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H. Steven Moffic, MD

H. Steven Moffic, MD

Dr Moffic is an editorial board member of and regular contributor to Psychiatric Times. After an award-filled career focusing on the underserved, he retired from clinical work and his Tenured Professorship at the Medical College of Wisconsin on June 30, 2012. He continues to write, present, and serve on boards devoted to this—and related—ethical concerns. Dr Moffic’s book, The Ethical Way: Challenges and Solutions for Managed Behavioral Healthcare (Jossey-Bass, 1997), was the first on the subject. He has edited ethics columns for 3 psychiatric newsletters.

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Those who have experienced extreme trauma and their descendents have taught us much about resilience, renewal, and redemption—outcomes that are all recalled in this period of the Jewish Passover, Christian Easter, and Holocaust Memorial Week.

President Obama has told his daughters that that he thinks smoking marijuana is a "bad idea." I will tell my grandchildren the same thing. But what do I know? Not a whole lot, I'm afraid. How about you?

Psychiatry in China? Up until about a decade ago, that could have been considered an oxymoron. Yet, just as China has modernized and embraced a Chinese form of capitalism, so psychiatry is becoming modernized in a Chinese form of psychiatry.

This is the first in a series in which Dr Steve Moffic (and possibly other bloggers) revisits the blogs he has been writing for Psychiatric Times for the past several years.

Apologies seem rare, as does asking for forgiveness, when it comes to Internet ethics and cyber-bullying. Given the “Wild West” nature of Internet communication—with no commonly accepted rules—what might be done? Is there a communication model that might work better? Yes there is, according to this psychiatrist.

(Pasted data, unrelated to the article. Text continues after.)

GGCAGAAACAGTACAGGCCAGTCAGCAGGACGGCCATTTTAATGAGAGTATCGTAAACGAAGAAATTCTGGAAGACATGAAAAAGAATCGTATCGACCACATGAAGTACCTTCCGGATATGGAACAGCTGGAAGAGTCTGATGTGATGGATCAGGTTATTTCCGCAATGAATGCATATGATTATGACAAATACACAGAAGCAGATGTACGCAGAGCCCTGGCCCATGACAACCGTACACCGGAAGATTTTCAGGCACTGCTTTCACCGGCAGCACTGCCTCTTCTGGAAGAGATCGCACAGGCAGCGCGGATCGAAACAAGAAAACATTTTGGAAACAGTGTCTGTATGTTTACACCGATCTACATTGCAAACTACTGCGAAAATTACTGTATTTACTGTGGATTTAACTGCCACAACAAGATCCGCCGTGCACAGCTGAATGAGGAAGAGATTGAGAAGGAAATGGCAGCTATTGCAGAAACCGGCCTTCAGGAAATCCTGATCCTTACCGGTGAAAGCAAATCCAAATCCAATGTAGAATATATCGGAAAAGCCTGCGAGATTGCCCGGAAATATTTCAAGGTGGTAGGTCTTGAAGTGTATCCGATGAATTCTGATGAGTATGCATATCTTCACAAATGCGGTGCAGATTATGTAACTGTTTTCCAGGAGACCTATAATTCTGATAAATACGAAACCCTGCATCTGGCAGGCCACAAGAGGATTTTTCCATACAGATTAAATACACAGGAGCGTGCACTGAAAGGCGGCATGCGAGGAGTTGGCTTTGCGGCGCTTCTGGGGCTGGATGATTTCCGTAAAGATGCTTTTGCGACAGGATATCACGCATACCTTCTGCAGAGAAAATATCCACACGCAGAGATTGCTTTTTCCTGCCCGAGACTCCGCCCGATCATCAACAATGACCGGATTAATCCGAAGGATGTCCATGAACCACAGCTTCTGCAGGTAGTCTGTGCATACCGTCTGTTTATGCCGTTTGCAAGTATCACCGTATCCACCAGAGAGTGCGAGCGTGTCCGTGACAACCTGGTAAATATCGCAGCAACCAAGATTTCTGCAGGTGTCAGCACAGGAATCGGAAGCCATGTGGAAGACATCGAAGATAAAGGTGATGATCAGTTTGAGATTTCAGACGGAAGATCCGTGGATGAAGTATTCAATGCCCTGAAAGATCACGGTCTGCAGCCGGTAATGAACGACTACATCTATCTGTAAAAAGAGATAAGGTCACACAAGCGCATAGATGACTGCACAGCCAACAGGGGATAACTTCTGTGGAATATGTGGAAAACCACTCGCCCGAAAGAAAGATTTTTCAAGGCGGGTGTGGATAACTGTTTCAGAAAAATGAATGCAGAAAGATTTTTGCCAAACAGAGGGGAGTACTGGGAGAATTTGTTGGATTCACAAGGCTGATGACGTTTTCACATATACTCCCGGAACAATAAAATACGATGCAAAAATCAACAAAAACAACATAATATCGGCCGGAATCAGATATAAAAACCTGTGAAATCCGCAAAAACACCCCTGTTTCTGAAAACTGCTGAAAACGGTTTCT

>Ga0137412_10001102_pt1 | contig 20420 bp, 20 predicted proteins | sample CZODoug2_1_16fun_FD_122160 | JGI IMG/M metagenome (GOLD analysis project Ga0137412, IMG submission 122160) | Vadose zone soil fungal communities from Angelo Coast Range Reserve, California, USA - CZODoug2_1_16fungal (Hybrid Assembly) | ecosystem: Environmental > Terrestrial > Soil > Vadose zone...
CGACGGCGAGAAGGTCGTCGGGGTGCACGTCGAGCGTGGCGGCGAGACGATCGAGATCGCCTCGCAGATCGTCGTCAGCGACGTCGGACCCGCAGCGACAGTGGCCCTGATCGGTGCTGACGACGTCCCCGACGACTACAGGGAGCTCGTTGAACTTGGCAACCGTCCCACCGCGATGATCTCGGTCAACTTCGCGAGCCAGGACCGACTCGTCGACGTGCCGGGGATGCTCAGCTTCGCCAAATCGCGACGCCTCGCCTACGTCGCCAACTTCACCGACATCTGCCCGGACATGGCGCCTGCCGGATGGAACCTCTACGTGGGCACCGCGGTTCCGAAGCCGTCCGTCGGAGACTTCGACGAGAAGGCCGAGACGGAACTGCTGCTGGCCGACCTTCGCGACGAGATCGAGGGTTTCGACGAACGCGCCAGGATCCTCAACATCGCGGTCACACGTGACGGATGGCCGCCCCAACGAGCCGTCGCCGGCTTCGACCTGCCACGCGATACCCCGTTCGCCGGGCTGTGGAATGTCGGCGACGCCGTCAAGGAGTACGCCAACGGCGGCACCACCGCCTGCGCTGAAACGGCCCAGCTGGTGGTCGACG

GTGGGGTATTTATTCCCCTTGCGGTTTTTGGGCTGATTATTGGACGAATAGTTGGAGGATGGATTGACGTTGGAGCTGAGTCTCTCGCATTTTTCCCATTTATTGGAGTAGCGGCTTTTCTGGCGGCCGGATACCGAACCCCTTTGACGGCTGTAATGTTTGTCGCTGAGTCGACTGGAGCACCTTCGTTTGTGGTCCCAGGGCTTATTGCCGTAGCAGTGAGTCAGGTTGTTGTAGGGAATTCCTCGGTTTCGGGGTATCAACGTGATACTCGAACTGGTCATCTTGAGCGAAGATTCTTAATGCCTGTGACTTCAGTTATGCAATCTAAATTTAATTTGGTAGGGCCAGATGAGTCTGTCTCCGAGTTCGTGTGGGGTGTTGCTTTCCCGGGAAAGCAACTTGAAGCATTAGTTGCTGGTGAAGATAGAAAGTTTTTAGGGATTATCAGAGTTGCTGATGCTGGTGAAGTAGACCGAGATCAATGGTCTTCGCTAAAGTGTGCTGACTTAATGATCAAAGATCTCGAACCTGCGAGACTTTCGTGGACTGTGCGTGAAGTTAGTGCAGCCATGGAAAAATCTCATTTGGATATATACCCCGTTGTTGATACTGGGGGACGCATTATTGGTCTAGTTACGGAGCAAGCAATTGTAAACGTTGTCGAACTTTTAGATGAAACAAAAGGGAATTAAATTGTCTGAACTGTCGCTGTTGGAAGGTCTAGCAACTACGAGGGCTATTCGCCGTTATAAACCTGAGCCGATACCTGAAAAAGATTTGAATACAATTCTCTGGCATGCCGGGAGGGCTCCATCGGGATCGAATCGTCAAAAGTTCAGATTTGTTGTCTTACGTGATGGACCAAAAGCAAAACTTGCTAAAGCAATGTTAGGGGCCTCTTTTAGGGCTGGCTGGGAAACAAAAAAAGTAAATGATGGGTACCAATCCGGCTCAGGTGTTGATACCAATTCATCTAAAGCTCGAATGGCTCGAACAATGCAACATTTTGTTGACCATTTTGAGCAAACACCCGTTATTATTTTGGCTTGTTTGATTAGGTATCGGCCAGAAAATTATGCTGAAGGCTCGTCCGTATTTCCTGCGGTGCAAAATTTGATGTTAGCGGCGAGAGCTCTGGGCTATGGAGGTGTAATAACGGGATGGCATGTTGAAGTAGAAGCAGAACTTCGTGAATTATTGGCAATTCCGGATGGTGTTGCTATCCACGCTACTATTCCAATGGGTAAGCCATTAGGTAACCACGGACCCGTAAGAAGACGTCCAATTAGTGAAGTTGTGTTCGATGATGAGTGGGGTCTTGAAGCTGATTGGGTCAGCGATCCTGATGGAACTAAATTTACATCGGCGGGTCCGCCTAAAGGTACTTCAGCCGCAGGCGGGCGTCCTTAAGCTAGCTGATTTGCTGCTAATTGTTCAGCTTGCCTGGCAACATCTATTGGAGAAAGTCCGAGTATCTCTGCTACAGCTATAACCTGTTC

As the accolades roll in for Nelson Mandela on his death, lost among his astonishing accomplishments may be his relevance to mental health.

We know so little about community grieving. What is normal and what is not? Perhaps the tragedy in Newtown needs a careful analysis over time.

Some serendipitous occurrences made me wonder (even as a rational psychiatrist) whether something spooky and supernatural had been transmitted to me by the shaman who conducted a "Mother Earth" ceremony. Here's what happened.

A range of psychiatrists are remembered—from pioneers in psychoanalysis to trance studies; from psychopharmacology to reality therapy; from the normality of homosexuality to the psychopathology of “brain fag” syndrome; from flowers to film; from childhood to old age; from everyday clinicians to courageous challengers of the status quo; and from student to expert.

It is hard for mental health professionals to discuss completed suicides. Legal fears, confidentiality concerns, shame, and stigma are formidable obstacles. But talk we must, for talking—and listening—is a key to prevention and treatment.

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